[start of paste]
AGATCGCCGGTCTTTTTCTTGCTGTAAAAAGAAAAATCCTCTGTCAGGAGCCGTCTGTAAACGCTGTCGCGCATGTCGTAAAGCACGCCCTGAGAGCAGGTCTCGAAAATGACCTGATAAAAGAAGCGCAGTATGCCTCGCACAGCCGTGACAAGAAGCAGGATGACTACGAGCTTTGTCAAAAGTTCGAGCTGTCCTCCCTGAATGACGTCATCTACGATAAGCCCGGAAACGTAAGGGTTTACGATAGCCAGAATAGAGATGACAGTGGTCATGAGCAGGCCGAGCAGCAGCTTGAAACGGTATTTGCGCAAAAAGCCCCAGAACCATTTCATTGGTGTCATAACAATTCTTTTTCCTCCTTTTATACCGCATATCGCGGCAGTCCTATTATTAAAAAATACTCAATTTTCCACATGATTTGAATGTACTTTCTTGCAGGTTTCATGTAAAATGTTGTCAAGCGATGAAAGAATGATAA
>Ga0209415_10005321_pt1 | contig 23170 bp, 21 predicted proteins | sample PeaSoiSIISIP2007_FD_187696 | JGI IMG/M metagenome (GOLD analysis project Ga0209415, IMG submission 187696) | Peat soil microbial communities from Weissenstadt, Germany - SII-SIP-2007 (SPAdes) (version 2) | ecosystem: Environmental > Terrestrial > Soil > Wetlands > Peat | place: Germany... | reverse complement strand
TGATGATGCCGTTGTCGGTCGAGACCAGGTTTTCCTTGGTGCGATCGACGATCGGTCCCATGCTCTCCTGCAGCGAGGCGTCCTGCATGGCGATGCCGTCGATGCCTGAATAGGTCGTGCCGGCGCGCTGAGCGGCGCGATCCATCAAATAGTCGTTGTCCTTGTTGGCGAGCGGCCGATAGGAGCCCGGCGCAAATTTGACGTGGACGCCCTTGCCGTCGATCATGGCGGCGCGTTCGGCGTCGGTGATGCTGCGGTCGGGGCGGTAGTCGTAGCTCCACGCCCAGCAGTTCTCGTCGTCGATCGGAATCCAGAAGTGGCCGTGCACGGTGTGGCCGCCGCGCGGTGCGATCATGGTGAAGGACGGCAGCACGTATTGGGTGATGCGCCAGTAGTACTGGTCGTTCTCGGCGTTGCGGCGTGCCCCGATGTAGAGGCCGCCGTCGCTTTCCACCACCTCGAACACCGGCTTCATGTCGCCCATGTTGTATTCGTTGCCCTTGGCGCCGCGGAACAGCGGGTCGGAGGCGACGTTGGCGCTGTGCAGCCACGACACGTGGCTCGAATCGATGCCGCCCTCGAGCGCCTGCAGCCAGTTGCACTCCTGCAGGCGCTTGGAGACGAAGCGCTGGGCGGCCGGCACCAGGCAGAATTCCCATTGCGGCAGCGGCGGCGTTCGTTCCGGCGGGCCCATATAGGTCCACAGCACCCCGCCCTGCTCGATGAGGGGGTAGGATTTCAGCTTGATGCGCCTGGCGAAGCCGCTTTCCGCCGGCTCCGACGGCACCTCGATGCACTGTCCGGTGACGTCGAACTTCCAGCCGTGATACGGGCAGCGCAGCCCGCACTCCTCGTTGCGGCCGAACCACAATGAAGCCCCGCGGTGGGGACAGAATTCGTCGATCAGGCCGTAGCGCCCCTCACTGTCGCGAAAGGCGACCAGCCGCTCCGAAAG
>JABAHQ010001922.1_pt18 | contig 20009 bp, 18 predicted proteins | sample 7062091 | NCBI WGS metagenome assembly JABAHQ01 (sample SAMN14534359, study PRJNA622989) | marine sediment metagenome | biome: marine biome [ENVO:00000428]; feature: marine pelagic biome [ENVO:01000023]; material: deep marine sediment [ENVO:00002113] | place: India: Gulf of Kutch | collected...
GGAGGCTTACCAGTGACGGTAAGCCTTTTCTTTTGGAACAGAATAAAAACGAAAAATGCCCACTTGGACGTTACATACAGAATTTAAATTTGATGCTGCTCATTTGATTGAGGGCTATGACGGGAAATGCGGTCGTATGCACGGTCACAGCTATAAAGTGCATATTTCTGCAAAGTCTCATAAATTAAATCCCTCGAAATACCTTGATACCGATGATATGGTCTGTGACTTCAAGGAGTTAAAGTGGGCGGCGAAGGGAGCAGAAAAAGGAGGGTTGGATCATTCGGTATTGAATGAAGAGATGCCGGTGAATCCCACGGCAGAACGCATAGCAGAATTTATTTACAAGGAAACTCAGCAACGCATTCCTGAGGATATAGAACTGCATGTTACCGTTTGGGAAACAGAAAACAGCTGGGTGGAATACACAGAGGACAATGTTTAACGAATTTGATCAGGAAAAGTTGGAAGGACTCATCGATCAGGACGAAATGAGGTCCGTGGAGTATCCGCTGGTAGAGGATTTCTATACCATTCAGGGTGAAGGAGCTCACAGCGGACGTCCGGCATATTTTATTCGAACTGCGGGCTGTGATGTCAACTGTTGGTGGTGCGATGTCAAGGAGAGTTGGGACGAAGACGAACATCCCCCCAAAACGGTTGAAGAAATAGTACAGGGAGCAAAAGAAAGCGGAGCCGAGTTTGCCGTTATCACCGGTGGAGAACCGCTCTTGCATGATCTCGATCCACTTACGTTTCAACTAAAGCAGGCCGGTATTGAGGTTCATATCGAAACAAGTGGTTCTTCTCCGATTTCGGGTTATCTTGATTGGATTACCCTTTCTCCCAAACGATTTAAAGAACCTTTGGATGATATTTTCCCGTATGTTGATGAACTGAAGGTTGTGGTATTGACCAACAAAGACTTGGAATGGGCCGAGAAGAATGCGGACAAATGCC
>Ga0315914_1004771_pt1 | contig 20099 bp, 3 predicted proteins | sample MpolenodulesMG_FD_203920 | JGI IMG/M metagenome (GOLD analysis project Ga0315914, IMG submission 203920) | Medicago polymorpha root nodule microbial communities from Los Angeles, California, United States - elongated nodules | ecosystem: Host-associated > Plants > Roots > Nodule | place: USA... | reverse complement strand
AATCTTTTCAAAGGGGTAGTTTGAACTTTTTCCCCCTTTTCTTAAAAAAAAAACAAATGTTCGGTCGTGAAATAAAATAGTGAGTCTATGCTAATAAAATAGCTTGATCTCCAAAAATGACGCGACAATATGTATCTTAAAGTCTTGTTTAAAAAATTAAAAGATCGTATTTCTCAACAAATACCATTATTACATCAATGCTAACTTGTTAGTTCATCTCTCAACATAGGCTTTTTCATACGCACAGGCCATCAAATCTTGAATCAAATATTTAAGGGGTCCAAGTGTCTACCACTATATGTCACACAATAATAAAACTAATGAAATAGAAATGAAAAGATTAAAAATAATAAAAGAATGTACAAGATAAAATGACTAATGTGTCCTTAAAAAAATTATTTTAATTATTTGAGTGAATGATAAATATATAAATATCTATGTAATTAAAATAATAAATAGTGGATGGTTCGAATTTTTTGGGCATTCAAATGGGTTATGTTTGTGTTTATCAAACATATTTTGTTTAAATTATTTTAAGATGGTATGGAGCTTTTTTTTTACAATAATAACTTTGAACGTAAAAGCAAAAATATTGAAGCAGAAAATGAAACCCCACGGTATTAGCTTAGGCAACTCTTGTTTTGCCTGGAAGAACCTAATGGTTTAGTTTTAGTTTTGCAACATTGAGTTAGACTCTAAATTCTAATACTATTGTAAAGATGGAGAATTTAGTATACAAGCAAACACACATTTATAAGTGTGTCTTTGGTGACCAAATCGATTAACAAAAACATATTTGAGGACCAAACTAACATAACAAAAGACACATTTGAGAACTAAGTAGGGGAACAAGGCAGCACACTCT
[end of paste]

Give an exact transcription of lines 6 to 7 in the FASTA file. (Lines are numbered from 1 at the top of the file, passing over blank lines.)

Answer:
>Ga0315914_1004771_pt1 | contig 20099 bp, 3 predicted proteins | sample MpolenodulesMG_FD_203920 | JGI IMG/M metagenome (GOLD analysis project Ga0315914, IMG submission 203920) | Medicago polymorpha root nodule microbial communities from Los Angeles, California, United States - elongated nodules | ecosystem: Host-associated > Plants > Roots > Nodule | place: USA... | reverse complement strand
AATCTTTTCAAAGGGGTAGTTTGAACTTTTTCCCCCTTTTCTTAAAAAAAAAACAAATGTTCGGTCGTGAAATAAAATAGTGAGTCTATGCTAATAAAATAGCTTGATCTCCAAAAATGACGCGACAATATGTATCTTAAAGTCTTGTTTAAAAAATTAAAAGATCGTATTTCTCAACAAATACCATTATTACATCAATGCTAACTTGTTAGTTCATCTCTCAACATAGGCTTTTTCATACGCACAGGCCATCAAATCTTGAATCAAATATTTAAGGGGTCCAAGTGTCTACCACTATATGTCACACAATAATAAAACTAATGAAATAGAAATGAAAAGATTAAAAATAATAAAAGAATGTACAAGATAAAATGACTAATGTGTCCTTAAAAAAATTATTTTAATTATTTGAGTGAATGATAAATATATAAATATCTATGTAATTAAAATAATAAATAGTGGATGGTTCGAATTTTTTGGGCATTCAAATGGGTTATGTTTGTGTTTATCAAACATATTTTGTTTAAATTATTTTAAGATGGTATGGAGCTTTTTTTTTACAATAATAACTTTGAACGTAAAAGCAAAAATATTGAAGCAGAAAATGAAACCCCACGGTATTAGCTTAGGCAACTCTTGTTTTGCCTGGAAGAACCTAATGGTTTAGTTTTAGTTTTGCAACATTGAGTTAGACTCTAAATTCTAATACTATTGTAAAGATGGAGAATTTAGTATACAAGCAAACACACATTTATAAGTGTGTCTTTGGTGACCAAATCGATTAACAAAAACATATTTGAGGACCAAACTAACATAACAAAAGACACATTTGAGAACTAAGTAGGGGAACAAGGCAGCACACTCT